The environmental scan also identified national initiatives that are generating best practices in support of guideline-based care. These range from regional and local research partnerships with industry to larger scale efforts by federal agencies. The HHS national action plan highlighted hypoglycemia associated with insulin and sulfonylureas as a primary concern. Translating the national action plan into action, the US Food and Drug Administration’s ongoing Safe Use Initiative seeks to reduce preventable harm by identifying specific, preventable medication risks and then developing, implementing, and evaluating cross-sector interventions with partners who are committed to safe medication use. The Endocrine Society is an engaged stakeholder in the Safe Use Initiative and is working with other partners to support these goals. The Center for Medicare Medicaid Innovation’s Transforming Clinical Practice Initiative provides primary care and specialty practices with tools and support needed to improve quality of care through practice transformation. These initiatives will help us identify and learn from primary care practices that have been implemented as strategies to address hypoglycemia in at-risk patients.

A national initiative conducted by the VA implemented a primary care intervention that sent electronic health record alerts to assist PCPs in identifying “potentially overtreated” patients ( i.e., patients treated to A1c levels that might confer greater risk than benefit) who might benefit from adjustments to their antidiabetic medications. In addition to improving diabetes management, a key goal of the project was to have PCPs engage patients in conversations about their A1c goals and discuss potential changes to their treatment plans. The initiative succeeded in reducing hypoglycemic episodes in the target population by 18% ( P < 0.005) at 6 months and by 22% at 18 months ( P < 0.005) ( 9 ). A large part of the initiative’s success was its focus on the highest risk group of patients with T2D along with efforts to integrate the risk assessment algorithm into clinicians’ normal workflow.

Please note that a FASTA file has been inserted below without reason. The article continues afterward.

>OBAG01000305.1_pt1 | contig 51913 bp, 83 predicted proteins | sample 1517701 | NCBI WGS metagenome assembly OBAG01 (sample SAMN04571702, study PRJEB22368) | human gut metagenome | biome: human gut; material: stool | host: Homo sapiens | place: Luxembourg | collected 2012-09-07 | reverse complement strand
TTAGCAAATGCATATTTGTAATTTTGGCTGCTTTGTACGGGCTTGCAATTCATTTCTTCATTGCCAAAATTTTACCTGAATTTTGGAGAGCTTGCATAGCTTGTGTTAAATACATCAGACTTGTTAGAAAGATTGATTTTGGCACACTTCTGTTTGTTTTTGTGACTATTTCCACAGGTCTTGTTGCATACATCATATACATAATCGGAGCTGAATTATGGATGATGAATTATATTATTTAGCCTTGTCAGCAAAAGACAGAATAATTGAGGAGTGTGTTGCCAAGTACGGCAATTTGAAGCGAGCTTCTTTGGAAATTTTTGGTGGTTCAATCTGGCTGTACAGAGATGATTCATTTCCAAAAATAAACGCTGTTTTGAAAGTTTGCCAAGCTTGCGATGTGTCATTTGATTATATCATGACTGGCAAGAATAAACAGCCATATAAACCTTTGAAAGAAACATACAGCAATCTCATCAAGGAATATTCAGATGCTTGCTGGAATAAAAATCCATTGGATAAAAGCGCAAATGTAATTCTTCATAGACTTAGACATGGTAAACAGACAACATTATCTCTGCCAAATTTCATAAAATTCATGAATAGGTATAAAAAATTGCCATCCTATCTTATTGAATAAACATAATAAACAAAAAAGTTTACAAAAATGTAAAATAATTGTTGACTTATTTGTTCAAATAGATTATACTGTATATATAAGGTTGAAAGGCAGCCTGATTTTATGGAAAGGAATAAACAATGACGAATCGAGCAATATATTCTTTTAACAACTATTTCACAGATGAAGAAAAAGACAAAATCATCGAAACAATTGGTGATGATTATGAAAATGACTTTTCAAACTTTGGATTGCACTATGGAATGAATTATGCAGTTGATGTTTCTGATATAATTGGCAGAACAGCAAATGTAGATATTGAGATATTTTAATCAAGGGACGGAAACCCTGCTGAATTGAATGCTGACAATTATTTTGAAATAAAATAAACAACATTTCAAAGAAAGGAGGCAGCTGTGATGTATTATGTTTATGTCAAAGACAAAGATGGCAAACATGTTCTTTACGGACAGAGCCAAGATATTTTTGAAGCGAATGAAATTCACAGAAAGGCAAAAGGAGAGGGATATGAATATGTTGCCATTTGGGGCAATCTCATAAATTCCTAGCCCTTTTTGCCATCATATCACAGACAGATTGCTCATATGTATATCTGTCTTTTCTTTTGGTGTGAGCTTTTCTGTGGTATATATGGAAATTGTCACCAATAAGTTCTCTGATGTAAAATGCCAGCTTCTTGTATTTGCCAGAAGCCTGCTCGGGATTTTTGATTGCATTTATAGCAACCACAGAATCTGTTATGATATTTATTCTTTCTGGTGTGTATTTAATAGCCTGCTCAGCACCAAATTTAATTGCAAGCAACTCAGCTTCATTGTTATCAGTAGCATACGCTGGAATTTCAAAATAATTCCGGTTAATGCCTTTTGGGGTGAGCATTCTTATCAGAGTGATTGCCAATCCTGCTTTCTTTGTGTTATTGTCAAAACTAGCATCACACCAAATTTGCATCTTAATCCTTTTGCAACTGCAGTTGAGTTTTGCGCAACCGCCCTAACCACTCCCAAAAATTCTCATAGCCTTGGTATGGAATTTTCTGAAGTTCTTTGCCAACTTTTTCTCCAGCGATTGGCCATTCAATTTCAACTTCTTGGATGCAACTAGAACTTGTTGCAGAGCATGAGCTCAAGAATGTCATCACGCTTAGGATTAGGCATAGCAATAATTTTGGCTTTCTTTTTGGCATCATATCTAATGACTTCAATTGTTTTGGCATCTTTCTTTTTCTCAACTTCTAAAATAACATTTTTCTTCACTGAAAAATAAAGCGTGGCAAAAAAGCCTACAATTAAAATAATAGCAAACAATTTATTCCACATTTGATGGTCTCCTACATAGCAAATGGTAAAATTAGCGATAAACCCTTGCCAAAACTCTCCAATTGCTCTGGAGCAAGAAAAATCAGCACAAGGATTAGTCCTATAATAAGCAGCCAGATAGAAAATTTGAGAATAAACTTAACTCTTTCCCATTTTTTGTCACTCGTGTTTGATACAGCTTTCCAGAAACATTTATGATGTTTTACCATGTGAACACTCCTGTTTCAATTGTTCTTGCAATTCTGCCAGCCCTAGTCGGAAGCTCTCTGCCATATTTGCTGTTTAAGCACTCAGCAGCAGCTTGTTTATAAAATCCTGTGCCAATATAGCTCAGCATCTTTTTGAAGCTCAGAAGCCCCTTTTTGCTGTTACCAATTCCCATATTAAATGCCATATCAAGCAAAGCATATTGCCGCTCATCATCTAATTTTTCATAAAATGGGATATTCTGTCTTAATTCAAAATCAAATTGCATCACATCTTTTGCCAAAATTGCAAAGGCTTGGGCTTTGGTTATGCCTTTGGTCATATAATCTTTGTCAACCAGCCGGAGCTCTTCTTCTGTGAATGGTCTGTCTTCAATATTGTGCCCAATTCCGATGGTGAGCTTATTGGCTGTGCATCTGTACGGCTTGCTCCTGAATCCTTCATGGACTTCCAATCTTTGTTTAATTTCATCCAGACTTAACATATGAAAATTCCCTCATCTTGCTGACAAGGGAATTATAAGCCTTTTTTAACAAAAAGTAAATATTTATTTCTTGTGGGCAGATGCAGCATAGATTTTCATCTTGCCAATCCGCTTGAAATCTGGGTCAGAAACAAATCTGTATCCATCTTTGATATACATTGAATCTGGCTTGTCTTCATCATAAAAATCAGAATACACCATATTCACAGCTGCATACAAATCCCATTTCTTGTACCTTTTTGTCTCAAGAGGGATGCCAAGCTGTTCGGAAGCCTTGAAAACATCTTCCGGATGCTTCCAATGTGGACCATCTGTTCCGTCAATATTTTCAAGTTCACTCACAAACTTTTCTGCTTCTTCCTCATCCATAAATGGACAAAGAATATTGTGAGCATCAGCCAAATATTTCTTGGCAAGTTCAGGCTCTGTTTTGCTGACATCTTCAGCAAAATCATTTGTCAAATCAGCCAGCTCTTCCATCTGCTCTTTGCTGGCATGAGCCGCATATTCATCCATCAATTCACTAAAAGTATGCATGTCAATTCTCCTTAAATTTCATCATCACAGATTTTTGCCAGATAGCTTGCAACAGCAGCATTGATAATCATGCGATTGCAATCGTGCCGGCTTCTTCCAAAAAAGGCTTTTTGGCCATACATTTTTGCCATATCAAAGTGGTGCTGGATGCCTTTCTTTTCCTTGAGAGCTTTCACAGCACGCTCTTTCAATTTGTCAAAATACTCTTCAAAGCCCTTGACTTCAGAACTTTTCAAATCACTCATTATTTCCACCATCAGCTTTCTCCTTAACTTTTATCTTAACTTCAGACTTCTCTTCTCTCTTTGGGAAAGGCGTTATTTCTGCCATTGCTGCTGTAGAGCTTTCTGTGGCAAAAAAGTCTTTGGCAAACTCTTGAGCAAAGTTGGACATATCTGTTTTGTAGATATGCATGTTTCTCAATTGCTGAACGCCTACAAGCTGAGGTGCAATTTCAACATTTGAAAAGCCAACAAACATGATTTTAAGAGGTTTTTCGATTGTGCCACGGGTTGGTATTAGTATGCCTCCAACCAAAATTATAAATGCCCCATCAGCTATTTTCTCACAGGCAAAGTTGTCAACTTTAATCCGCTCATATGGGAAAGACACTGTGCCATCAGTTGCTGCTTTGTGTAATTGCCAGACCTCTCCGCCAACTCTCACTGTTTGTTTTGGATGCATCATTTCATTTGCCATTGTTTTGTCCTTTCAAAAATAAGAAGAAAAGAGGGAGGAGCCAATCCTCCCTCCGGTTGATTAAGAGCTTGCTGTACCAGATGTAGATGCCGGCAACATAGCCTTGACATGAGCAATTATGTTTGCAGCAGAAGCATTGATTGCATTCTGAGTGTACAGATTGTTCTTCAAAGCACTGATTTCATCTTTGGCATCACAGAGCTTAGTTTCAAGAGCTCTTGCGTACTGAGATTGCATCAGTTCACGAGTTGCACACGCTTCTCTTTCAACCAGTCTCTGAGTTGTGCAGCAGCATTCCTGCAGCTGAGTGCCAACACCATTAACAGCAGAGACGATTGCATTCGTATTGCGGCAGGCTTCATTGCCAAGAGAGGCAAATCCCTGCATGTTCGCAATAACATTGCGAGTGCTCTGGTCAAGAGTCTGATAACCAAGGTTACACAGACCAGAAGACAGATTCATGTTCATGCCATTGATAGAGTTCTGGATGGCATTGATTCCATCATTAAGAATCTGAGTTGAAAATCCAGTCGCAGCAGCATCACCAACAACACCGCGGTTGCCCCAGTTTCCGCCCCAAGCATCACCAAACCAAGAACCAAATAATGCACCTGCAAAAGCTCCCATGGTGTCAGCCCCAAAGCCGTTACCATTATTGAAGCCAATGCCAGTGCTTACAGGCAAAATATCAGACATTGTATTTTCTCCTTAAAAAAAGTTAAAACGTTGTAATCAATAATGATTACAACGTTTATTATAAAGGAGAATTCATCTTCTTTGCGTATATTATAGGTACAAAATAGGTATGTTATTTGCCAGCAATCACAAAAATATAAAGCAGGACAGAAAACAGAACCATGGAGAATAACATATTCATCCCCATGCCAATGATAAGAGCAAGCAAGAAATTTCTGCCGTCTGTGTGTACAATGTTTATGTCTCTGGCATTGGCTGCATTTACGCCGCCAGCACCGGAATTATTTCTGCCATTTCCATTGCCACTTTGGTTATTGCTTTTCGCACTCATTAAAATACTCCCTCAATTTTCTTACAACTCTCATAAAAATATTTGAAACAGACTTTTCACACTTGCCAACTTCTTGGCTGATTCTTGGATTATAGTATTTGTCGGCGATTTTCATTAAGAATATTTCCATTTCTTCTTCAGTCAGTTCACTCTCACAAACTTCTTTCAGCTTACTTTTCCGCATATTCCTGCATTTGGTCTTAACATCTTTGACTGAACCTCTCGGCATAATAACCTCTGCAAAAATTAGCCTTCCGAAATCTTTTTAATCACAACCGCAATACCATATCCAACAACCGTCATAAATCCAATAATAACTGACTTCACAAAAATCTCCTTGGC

One of the challenges of synthesizing and generalizing published data about the effect of hypoglycemia and ways to reduce risk is that definitions of hypoglycemia are varied and inconsistent. Recently, JDRF, in collaboration with other stakeholders (including the Endocrine Society), developed and published consensus-based definitions of hypoglycemia ( 10 ). The definitions consist of three levels of hypoglycemia. Level 1 begins at blood glucose levels <70 mg/dL; at that level, patients may be unaware of their hypoglycemia. Level 2 is defined as blood glucose level <54 mg/dL. Level 3 is independent of blood glucose levels and is defined as a severe event characterized by altered mental and/or physical status requiring assistance. Having consensus-based definitions provides tremendous advantages. These can allow us to improve individual patient management, enable the assessment of interventions to prevent or reduce hypoglycemia, advance knowledge in areas such as the long-term impact of nonsevere hypoglycemia on patient outcomes, and support the evaluation of new treatments and technologies to monitor or treat hypoglycemia. Given that the goal of our initiative is to reduce the frequency and severity of hypoglycemia, we intend to use these new definitions.